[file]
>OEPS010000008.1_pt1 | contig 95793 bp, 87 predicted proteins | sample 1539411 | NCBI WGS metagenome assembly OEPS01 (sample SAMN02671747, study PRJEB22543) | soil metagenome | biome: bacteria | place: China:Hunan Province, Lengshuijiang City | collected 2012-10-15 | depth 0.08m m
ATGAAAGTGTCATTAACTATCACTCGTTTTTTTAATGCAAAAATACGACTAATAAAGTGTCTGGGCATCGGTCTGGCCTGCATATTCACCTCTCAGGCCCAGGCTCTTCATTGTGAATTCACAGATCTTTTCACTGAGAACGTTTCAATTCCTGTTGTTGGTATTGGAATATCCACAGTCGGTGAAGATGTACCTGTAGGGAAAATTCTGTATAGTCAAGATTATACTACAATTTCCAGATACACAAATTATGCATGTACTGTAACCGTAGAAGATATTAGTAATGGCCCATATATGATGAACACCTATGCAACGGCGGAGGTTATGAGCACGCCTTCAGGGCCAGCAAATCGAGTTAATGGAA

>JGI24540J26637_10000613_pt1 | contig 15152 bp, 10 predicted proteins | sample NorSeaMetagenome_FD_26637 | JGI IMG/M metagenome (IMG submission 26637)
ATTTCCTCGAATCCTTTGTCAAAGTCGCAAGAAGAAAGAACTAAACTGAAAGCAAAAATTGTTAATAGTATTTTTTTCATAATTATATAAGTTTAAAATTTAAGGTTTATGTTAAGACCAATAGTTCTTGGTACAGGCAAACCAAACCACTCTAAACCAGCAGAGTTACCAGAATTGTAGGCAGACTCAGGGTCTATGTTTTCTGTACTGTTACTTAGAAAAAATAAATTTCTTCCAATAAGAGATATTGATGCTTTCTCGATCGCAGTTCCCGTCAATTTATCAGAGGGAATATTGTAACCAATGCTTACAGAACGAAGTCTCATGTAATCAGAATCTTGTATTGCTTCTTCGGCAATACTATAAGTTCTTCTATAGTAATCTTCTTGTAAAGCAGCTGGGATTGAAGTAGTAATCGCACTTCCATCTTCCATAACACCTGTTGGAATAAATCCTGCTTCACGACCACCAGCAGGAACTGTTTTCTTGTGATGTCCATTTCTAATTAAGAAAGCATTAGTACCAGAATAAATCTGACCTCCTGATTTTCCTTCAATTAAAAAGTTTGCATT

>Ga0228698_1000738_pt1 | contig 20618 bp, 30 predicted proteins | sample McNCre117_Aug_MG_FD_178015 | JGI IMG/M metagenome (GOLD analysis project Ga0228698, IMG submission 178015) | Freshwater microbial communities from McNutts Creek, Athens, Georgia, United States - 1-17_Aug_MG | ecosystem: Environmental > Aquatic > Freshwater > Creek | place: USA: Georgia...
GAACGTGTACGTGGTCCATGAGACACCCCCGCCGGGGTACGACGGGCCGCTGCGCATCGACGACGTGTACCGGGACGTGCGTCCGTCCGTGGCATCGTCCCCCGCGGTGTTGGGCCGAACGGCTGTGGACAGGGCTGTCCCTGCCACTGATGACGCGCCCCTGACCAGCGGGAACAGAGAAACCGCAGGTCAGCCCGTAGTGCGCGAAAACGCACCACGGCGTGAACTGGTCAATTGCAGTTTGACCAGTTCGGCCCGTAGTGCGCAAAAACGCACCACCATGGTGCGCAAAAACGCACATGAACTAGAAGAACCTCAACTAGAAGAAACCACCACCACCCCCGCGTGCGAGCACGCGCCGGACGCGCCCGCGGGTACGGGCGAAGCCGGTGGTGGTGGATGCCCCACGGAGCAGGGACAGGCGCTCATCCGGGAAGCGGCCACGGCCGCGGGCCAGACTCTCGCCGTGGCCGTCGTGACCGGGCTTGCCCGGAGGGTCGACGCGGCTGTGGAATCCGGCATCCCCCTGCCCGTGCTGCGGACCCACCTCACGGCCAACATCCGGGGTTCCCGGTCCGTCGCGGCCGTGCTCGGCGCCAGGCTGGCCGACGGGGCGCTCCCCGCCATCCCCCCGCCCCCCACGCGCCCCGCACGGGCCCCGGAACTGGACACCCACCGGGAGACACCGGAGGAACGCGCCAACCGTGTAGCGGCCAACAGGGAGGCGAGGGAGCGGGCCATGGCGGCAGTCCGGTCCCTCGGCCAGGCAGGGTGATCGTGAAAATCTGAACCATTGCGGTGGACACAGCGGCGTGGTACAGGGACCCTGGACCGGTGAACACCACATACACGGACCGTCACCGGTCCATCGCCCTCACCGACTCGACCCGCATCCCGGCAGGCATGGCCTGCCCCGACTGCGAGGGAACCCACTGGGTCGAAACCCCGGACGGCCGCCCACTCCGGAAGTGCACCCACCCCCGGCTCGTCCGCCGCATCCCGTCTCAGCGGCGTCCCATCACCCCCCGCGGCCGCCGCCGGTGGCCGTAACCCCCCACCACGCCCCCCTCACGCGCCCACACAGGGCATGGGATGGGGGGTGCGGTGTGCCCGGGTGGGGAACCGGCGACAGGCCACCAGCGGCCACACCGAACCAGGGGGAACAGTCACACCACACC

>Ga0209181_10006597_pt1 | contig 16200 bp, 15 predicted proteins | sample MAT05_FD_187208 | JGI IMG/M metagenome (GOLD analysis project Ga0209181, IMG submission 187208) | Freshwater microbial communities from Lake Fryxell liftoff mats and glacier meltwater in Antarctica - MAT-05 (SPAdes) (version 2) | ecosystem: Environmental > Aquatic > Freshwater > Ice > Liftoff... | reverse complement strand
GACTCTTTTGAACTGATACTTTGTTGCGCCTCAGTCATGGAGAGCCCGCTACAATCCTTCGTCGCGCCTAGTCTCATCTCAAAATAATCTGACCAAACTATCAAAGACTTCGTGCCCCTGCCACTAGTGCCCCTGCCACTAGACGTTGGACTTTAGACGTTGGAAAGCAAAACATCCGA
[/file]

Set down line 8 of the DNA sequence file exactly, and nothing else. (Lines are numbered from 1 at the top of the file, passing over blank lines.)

GACTCTTTTGAACTGATACTTTGTTGCGCCTCAGTCATGGAGAGCCCGCTACAATCCTTCGTCGCGCCTAGTCTCATCTCAAAATAATCTGACCAAACTATCAAAGACTTCGTGCCCCTGCCACTAGTGCCCCTGCCACTAGACGTTGGACTTTAGACGTTGGAAAGCAAAACATCCGA